The Democratic presidential candidate posted a Fourth of July message on Instagram, along with a series of photos, one of which is a photo from a Vogue profile featuring five women running for president. Well, make that six women, because Williamson just posted a more inclusive version of that image.
Williamson can be seen Photoshopped into a painting, hanging on the wall behind the group.
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Happy July 4th! Other generations have done what they were called to do, and now it’s our generation’s time to do what we are called to do. The American revolution is an ongoing process, a continuous journey Into more and more expanded realms of possibility for everyone. It’s amazing when you dust off certain phases and reclaim them for their modern relevance. “Let freedom ring” is not just a cliche after all... #bigtruth (important note: memes found on the internet; we did not create them)
Williamson casually tucked away the digitally altered image as the last one in the Instagram slideshow, but her followers still took notice.
“Last picture I’m sCREAMING u are a true QUEEN,” one wrote.
Williamson notes that she did not make the “meme” but rather found it on the internet.
“All credit goes to the people of the internet who never fail to deliver,” her campaign told CNN.
The Vogue piece, dubbed “Madam President? Five Candidates on What It Will Take to Shatter the Most Stubborn Glass Ceiling,” features Sen. Elizabeth Warren (D-Mass.), Sen. Kamala Harris (D-Calif.), Rep. Tulsi Gabbard (D-Hawaii), Sen. Amy Klobuchar (D-Minn.), and Sen. Kirsten Gillibrand (D-N.Y.)–all photographed by the storied photographer Annie Leibovitz.
Williamson was only mentioned in the profile, not photographed–something she was upset about.
“You might have noticed who’s not in this picture. And let’s be clear why it matters: the issue is ethical responsibility on the part of the media,” Williamson wrote on July 3. “The framers of the Constitution did not make Vogue magazine the gatekeepers of America’s political process, here to determine who and who is not to be considered a serious political candidate.”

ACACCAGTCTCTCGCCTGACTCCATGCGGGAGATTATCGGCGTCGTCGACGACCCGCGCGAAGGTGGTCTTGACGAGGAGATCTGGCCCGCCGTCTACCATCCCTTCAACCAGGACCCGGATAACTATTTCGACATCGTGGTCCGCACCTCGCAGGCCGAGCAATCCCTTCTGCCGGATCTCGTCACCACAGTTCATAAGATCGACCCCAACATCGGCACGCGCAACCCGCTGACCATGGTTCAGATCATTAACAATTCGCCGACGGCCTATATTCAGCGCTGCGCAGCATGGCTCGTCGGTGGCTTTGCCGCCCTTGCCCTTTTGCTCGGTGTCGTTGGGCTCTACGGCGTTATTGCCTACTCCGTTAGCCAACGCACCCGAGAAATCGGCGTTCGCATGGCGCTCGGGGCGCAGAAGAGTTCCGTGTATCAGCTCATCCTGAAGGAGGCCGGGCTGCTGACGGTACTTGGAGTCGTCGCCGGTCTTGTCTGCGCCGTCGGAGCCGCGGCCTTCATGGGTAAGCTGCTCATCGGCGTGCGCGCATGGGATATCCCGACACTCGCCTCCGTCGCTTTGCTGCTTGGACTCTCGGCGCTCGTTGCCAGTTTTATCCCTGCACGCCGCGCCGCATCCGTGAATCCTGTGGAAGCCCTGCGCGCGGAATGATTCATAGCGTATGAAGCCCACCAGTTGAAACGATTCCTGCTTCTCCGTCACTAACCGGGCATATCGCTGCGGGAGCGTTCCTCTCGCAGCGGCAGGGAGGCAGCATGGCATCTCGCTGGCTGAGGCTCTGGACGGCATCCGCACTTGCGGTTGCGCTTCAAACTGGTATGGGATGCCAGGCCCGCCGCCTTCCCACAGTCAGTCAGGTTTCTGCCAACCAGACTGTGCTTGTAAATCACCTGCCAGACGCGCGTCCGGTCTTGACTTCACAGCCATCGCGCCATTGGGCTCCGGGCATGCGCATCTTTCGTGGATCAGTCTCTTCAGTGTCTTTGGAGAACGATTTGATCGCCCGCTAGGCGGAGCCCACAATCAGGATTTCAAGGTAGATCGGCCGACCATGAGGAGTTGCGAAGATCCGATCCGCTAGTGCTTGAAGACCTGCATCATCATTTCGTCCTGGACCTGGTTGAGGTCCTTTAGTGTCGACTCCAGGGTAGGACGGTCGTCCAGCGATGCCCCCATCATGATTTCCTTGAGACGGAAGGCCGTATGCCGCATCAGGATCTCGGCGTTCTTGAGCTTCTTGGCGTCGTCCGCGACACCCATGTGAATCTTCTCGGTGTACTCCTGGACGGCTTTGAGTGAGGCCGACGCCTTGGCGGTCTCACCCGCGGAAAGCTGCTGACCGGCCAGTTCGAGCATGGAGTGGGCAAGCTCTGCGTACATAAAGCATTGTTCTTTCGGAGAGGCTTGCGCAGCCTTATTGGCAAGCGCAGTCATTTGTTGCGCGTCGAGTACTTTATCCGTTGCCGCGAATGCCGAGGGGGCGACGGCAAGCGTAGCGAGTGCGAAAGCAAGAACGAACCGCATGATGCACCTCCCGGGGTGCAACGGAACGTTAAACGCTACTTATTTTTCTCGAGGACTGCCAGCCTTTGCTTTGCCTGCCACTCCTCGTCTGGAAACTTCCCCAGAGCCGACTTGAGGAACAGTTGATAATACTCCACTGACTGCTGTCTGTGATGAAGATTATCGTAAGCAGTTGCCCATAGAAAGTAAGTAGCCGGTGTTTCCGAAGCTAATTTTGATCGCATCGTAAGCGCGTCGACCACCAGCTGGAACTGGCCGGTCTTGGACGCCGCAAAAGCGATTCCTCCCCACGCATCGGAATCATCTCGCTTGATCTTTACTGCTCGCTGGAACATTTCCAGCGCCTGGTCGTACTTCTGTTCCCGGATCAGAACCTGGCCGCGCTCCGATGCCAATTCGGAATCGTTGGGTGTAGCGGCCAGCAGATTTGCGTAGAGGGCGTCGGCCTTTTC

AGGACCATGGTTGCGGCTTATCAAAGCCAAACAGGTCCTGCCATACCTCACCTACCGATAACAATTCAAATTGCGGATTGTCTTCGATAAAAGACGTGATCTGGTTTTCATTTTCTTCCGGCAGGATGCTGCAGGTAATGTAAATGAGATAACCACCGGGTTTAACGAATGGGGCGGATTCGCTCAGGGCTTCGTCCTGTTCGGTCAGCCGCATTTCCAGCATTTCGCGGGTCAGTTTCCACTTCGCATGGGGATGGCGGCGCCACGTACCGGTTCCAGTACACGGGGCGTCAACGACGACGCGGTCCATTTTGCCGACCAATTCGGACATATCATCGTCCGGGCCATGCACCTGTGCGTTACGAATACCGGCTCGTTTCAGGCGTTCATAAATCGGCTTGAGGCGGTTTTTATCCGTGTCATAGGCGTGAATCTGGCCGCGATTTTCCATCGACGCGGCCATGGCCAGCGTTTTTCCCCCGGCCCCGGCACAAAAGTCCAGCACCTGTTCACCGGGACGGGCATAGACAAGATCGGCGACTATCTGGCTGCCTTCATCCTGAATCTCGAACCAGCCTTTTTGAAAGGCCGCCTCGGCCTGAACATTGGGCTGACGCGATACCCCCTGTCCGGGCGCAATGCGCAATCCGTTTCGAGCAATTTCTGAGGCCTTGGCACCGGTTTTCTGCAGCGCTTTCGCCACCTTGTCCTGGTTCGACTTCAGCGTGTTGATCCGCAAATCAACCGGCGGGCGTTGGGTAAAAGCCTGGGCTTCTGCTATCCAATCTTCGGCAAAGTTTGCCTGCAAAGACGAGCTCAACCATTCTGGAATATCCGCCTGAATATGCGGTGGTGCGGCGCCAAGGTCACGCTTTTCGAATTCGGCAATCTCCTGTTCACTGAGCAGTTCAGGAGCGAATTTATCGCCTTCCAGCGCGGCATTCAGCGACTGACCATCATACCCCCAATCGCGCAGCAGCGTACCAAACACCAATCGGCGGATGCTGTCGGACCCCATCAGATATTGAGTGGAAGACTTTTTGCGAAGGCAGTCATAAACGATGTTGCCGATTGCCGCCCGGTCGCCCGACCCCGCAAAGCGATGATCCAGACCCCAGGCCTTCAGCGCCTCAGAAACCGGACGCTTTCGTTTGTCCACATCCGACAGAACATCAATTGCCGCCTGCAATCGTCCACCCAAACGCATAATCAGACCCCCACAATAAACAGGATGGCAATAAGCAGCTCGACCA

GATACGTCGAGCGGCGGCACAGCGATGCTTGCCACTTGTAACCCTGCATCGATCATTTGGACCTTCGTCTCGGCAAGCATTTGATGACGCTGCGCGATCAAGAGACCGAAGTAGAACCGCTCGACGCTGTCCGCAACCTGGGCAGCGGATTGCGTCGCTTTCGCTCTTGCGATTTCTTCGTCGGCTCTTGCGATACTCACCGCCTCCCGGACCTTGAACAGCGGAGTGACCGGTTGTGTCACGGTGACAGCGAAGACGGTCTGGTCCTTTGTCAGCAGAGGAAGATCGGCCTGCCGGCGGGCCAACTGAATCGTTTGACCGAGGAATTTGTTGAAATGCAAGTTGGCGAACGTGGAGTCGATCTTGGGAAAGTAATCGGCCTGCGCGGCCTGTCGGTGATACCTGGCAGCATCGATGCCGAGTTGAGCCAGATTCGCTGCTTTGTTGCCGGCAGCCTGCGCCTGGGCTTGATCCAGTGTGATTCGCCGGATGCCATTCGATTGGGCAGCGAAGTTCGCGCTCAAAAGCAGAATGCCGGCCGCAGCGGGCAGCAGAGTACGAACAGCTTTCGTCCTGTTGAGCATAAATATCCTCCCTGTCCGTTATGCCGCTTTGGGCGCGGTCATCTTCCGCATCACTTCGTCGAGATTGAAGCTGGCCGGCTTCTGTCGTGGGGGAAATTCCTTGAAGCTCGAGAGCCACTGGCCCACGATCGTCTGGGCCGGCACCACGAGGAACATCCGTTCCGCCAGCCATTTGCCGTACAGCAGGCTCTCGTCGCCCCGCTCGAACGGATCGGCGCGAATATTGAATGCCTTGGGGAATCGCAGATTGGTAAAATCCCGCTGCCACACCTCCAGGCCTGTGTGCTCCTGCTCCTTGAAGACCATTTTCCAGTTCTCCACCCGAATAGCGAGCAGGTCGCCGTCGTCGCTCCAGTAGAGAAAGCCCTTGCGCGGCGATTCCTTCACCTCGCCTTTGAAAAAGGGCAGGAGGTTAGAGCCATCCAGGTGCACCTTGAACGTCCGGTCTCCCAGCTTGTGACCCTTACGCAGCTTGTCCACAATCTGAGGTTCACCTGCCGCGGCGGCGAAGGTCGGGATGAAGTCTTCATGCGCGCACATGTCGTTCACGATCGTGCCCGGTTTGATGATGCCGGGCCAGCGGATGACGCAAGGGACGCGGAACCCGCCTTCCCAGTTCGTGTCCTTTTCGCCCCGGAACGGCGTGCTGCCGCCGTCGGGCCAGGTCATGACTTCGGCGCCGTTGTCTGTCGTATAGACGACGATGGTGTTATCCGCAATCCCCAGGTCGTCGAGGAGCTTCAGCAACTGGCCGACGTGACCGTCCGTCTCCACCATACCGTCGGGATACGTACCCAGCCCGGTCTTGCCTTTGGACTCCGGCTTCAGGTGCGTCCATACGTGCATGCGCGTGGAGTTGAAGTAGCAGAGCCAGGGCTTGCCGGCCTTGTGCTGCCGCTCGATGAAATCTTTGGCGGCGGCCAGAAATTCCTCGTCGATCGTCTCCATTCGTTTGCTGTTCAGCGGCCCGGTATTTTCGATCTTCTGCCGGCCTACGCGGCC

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You might have noticed who’s not in this picture. And let’s be clear why it matters: the issue is ethical responsibility on the part of the media. The framers of the Constitution did not make Vogue magazine the gate keepers of America’s political process, here to determine who and who is not to be considered a serious political candidate. The framers themselves determined the qualifications for the presidency: that someone was born here, is over 35 years old, and has lived here for 14 years. If they had wanted to say more, than they would have. They didn’t say more for a reason: they were leaving it to every generation to determine for itself the skill set it feels is necessary to navigate the times in which they live. President Franklin Roosevelt said that the “administrative aspects of the presidency are secondary,” and “the primary role is moral leadership.” If we’re going to free this country to be all that it can be, then first we have to free ourselves from the thought forms dictated to us by a corporate/political/media establishment. It is the people and the people alone who should decide who will be their president, unburdened by the insidious influence of an elite on patrol. Period. Full stop. #bigtruth marianne2020.com
Vogue told CNN that Williamson wasn’t included because she isn’t a member of Congress.
“We’re in no way discrediting Marianne Williamson and all she’s accomplished,” a Vogue spokeswoman told CNN Business in a statement. “For the photo, Vogue wanted to highlight the five female lawmakers who bring a collective 40 years of political experience to this race.”
Williamson made waves during the first set of Democratic debates and now has a fair share of stans, but do they stan her politics? Only time will tell, but we should know by now not to underestimate any presidential candidate, like ever.
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